What Style is It? Mid-19th Century Edition

Morton Street, courtesy of Google Maps

Morton Street, courtesy of Google Maps

Greenwich Village, the East Village and NoHo offer a vast array of architectural styles that span their long histories.  Through this series “What Style Is It?” we will explore the architecture of our area and look at the various architectural styles and their features.  So far we have looked at the Federal style and Greek Revival.

Today we will look at mid-19th century styles including Gothic Revival, Italianate and Anglo Italianate.

Gothic Revival emerged as a style in this country during the 1840’s and 1850’s, with its beginnings in England in the mid-18th century as part of the Picturesque movement and deriving from Medieval architecture.  The popularity of this style, like Greek Revival before it, was greatly aided by the publication of pattern books.  The Gothic Revival style was first publicized by Alexander Jackson Davis’s Rural Residences (1837) and then by Andrew Jackson Downing’s Cottage Residences (1842) and The Architecture of Country Houses (1850).  This style was never popular for urban residences; Davis and Jackson stressed it as a rural style and its typical features of multiple gables and wide porches did not lend itself to the narrow city lot.  Nonetheless it did introduce the architectural ideals of the Romantic movement to New York City architecture, and excellent examples of this style may be seen scattered among residences and in full expression on religious edifices.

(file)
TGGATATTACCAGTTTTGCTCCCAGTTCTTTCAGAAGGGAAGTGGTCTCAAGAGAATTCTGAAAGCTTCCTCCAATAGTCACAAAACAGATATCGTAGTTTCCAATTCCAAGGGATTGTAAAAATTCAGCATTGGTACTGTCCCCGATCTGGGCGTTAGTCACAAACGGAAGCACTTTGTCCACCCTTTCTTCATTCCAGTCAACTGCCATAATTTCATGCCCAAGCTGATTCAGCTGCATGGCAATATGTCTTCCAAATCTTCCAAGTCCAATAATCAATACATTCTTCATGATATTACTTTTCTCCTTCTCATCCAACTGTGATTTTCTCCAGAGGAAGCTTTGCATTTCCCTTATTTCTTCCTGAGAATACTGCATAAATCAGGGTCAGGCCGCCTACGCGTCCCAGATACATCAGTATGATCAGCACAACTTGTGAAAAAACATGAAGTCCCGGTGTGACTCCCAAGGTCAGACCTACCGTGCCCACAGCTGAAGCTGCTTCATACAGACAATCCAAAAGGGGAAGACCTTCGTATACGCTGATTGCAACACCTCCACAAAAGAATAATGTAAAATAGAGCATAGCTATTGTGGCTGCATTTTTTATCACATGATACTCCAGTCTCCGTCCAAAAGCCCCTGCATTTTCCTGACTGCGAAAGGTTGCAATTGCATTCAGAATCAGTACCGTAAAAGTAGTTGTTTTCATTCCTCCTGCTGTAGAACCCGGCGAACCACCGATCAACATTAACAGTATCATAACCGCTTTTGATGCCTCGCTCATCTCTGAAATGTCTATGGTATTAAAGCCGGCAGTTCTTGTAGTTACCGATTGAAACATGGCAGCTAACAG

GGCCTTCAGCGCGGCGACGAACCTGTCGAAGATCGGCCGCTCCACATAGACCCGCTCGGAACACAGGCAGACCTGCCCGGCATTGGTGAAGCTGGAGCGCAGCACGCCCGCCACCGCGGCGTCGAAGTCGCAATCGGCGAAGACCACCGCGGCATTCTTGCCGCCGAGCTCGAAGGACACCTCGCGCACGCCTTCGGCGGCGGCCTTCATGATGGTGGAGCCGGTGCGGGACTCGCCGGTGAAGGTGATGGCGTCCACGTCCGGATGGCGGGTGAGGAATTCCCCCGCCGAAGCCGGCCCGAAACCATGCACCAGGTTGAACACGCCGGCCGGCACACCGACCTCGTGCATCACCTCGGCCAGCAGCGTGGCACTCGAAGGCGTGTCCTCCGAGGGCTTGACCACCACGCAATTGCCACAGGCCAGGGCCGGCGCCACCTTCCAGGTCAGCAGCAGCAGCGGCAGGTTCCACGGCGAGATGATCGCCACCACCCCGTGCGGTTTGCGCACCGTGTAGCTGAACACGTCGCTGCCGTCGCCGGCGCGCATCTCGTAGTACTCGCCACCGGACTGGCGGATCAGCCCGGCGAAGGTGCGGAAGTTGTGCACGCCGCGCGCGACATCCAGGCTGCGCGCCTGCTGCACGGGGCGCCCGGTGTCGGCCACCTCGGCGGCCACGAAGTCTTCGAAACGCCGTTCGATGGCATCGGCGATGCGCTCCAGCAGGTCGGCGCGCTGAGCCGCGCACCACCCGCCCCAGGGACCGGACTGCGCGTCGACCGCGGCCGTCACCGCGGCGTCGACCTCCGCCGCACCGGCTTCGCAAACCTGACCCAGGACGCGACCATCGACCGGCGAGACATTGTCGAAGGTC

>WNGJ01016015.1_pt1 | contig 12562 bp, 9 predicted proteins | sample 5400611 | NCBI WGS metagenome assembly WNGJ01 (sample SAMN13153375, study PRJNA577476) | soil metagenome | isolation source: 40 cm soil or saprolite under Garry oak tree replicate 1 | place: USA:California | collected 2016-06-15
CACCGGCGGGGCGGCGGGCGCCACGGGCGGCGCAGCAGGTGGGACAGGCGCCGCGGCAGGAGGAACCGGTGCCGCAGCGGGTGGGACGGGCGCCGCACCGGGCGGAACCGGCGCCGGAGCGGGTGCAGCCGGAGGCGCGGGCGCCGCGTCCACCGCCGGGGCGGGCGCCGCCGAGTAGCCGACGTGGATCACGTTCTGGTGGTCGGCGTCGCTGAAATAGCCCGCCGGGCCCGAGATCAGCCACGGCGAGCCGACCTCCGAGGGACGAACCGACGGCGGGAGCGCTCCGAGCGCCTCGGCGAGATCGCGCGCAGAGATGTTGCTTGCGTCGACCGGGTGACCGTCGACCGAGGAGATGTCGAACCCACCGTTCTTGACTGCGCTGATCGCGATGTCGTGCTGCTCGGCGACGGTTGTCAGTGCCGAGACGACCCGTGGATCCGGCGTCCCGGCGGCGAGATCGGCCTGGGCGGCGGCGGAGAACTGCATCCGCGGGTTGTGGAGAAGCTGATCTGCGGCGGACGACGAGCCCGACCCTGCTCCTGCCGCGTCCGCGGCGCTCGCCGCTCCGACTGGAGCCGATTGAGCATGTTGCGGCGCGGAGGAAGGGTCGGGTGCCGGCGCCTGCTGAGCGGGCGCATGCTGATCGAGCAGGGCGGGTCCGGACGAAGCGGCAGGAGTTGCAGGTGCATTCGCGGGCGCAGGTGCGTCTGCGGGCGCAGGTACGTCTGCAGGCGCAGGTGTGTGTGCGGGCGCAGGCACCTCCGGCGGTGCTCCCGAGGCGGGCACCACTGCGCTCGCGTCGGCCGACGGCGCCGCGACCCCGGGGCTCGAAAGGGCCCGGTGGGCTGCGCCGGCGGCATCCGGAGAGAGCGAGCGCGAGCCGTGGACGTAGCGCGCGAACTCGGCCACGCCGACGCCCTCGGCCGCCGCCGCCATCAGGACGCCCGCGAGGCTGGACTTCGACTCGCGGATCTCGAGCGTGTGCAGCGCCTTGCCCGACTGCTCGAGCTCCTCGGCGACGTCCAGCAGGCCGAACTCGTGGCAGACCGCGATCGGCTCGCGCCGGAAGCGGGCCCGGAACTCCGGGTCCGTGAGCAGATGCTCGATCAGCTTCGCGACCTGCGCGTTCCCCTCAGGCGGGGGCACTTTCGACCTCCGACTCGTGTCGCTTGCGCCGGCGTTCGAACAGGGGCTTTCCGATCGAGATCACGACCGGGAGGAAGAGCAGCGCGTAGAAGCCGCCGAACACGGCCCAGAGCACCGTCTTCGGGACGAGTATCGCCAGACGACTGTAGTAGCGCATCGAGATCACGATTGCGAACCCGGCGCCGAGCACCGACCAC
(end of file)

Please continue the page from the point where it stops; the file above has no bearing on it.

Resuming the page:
Typically the style features steeply pitched roof gables, usually crossed, and pointed arched openings.  Wide porches were also common establishing the building’s relationship with the surrounding landscape.  Medieval ornament would adorn such structures including Tudor arched entries, turrets, towers and castellations.  Although not a common style with row houses, features would include flat arch hooded windows, and Gothic arched or Tudor arched openings.

7 West 10th Street, Rectory of the Church of the Ascension, courtesy of Google Maps

7 West 10th Street, Rectory of the Church of the Ascension (1839-1841), courtesy of Google Maps

Entry at 151 Avenue B, courtesy of Google Maps

Entry at 151 Avenue B (c. 1850), courtesy of Google Maps

 

 

 

 

 

 

 

 

 

 

 

 

 

 

One of the most magnificent examples of the style in our area is Grace Church and Rectory.  A National Historic Landmark and NYC landmark, Grace Church was one of the master works of architect James Renwick, Jr.  Built in 1846 and clad in Sing Sing marble,  it features many typical Gothic elements such as a rose window above the recessed doorway, a pattern of pointed-arch windows interrupted by exterior buttresses, an overall vertical emphasis culminating in the tall, narrow spire, and stained glass windows.

Grace Church

Grace Church, 802 Broadway

The Italianate style, like Gothic Revival, began in England as part Picturesque movement and in reaction to classical ideals which had dominated architecture for about 200 years.  While in rural areas the inspiration was the image of the rambling Italian farmhouse, in urban areas such as New York City the inspiration was the 15th century Italian Palazzo.  After decades of the restrained Federal and Greek Revival styles, New Yorkers responded to the Romantic movement and sought architecture which reflected the growing city’s wealth and prosperity though splendor and flamboyance.